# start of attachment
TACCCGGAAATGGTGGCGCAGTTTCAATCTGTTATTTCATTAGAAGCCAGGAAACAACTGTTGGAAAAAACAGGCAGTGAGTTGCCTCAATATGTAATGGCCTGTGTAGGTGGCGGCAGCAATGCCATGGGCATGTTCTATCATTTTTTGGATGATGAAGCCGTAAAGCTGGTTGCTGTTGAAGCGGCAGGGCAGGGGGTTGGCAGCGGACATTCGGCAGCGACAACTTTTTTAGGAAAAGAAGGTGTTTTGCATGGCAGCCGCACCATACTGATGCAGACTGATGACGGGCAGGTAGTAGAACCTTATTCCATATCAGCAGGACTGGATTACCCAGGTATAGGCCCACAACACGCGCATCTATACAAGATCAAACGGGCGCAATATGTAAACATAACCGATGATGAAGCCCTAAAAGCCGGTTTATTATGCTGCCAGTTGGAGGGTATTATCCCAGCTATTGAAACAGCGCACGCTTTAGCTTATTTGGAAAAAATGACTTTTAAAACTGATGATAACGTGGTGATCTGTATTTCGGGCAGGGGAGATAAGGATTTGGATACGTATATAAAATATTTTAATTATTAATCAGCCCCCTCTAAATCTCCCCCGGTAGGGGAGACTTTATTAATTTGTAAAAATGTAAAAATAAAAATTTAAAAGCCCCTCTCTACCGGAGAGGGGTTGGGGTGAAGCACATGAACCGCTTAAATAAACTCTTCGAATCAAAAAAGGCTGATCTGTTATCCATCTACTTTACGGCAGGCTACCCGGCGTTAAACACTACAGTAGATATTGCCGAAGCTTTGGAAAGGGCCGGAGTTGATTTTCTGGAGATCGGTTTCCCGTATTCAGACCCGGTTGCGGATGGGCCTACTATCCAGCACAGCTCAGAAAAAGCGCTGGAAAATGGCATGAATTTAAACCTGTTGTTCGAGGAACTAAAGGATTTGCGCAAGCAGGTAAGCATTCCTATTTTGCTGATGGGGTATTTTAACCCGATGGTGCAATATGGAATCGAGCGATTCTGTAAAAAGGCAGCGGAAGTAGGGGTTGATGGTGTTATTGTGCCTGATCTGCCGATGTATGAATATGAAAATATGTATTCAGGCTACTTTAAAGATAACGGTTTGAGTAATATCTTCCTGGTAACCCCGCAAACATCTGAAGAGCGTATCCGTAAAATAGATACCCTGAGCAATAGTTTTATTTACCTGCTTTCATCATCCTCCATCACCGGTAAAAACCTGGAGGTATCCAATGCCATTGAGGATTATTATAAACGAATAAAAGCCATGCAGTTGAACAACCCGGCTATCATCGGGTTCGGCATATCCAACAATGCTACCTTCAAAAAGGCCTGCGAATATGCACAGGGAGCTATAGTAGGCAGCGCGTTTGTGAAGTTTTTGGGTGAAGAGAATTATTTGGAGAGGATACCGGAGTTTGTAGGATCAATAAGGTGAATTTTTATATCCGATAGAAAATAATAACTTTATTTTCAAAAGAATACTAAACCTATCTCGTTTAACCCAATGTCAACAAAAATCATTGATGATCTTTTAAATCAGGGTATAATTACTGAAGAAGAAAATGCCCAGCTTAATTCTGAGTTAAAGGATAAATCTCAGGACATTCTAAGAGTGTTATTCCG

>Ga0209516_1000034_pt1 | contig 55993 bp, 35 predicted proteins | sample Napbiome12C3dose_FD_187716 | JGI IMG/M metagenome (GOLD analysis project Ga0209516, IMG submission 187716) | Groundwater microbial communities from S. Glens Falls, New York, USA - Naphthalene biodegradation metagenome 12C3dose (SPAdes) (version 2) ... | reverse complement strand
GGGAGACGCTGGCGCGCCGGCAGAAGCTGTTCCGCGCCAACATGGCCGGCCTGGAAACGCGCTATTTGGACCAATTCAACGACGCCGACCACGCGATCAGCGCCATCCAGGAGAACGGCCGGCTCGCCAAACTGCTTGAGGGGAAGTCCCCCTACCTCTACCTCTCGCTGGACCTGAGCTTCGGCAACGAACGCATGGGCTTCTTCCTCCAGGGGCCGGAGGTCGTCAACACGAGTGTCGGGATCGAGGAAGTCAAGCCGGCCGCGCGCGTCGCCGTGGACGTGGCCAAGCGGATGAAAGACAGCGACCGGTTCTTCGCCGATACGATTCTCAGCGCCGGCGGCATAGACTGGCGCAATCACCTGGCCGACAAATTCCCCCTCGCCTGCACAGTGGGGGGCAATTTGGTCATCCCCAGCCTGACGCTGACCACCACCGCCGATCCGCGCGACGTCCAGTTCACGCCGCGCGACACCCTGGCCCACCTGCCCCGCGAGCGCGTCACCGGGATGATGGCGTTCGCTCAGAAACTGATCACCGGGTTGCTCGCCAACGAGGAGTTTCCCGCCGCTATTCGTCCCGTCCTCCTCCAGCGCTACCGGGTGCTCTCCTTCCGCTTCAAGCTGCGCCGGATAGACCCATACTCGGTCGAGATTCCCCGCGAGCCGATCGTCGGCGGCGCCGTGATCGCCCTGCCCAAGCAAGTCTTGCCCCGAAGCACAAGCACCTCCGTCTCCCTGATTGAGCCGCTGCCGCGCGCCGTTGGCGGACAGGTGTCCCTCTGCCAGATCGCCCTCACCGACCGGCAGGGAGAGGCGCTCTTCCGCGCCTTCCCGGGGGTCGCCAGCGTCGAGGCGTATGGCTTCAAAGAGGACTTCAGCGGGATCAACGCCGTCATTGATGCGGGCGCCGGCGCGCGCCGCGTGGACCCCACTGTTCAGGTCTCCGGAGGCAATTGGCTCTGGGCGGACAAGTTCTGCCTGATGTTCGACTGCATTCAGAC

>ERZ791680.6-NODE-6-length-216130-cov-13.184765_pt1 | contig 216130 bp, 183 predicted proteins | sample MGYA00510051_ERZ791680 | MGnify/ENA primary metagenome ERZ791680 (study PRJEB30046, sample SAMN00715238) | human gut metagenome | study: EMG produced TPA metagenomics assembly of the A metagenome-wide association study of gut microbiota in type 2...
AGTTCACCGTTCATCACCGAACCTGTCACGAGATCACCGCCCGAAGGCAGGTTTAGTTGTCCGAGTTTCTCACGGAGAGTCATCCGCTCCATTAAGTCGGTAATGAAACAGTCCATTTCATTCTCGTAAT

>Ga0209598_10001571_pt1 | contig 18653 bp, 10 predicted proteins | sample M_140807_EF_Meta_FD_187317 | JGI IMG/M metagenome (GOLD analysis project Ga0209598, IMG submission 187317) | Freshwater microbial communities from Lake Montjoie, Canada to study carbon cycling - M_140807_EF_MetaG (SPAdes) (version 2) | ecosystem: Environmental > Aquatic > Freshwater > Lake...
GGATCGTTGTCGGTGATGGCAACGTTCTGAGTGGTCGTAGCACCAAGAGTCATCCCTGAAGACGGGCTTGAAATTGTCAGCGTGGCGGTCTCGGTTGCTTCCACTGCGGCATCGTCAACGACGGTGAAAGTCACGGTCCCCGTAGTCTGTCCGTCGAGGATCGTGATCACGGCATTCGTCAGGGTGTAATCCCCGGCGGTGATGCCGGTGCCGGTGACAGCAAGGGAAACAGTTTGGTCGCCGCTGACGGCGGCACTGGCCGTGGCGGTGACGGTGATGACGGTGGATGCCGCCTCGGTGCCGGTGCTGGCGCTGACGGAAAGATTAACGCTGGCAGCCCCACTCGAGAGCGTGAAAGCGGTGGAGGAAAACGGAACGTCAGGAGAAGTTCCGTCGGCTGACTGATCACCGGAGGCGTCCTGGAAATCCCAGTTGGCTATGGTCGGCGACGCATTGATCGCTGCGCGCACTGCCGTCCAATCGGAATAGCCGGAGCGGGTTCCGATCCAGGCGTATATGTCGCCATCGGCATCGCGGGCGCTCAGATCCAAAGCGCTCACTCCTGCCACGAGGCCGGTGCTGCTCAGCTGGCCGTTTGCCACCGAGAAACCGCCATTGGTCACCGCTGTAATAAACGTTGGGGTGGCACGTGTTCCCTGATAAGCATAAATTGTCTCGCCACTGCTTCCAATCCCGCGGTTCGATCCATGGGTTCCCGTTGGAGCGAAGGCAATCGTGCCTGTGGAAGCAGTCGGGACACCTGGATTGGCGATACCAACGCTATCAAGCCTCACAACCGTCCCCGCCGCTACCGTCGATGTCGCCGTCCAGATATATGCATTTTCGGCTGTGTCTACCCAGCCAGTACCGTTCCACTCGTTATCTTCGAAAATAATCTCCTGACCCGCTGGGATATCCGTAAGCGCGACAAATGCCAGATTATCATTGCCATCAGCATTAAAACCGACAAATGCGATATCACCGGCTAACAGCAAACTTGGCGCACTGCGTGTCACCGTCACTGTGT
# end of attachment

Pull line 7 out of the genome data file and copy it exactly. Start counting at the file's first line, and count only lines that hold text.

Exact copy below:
GGATCGTTGTCGGTGATGGCAACGTTCTGAGTGGTCGTAGCACCAAGAGTCATCCCTGAAGACGGGCTTGAAATTGTCAGCGTGGCGGTCTCGGTTGCTTCCACTGCGGCATCGTCAACGACGGTGAAAGTCACGGTCCCCGTAGTCTGTCCGTCGAGGATCGTGATCACGGCATTCGTCAGGGTGTAATCCCCGGCGGTGATGCCGGTGCCGGTGACAGCAAGGGAAACAGTTTGGTCGCCGCTGACGGCGGCACTGGCCGTGGCGGTGACGGTGATGACGGTGGATGCCGCCTCGGTGCCGGTGCTGGCGCTGACGGAAAGATTAACGCTGGCAGCCCCACTCGAGAGCGTGAAAGCGGTGGAGGAAAACGGAACGTCAGGAGAAGTTCCGTCGGCTGACTGATCACCGGAGGCGTCCTGGAAATCCCAGTTGGCTATGGTCGGCGACGCATTGATCGCTGCGCGCACTGCCGTCCAATCGGAATAGCCGGAGCGGGTTCCGATCCAGGCGTATATGTCGCCATCGGCATCGCGGGCGCTCAGATCCAAAGCGCTCACTCCTGCCACGAGGCCGGTGCTGCTCAGCTGGCCGTTTGCCACCGAGAAACCGCCATTGGTCACCGCTGTAATAAACGTTGGGGTGGCACGTGTTCCCTGATAAGCATAAATTGTCTCGCCACTGCTTCCAATCCCGCGGTTCGATCCATGGGTTCCCGTTGGAGCGAAGGCAATCGTGCCTGTGGAAGCAGTCGGGACACCTGGATTGGCGATACCAACGCTATCAAGCCTCACAACCGTCCCCGCCGCTACCGTCGATGTCGCCGTCCAGATATATGCATTTTCGGCTGTGTCTACCCAGCCAGTACCGTTCCACTCGTTATCTTCGAAAATAATCTCCTGACCCGCTGGGATATCCGTAAGCGCGACAAATGCCAGATTATCATTGCCATCAGCATTAAAACCGACAAATGCGATATCACCGGCTAACAGCAAACTTGGCGCACTGCGTGTCACCGTCACTGTGT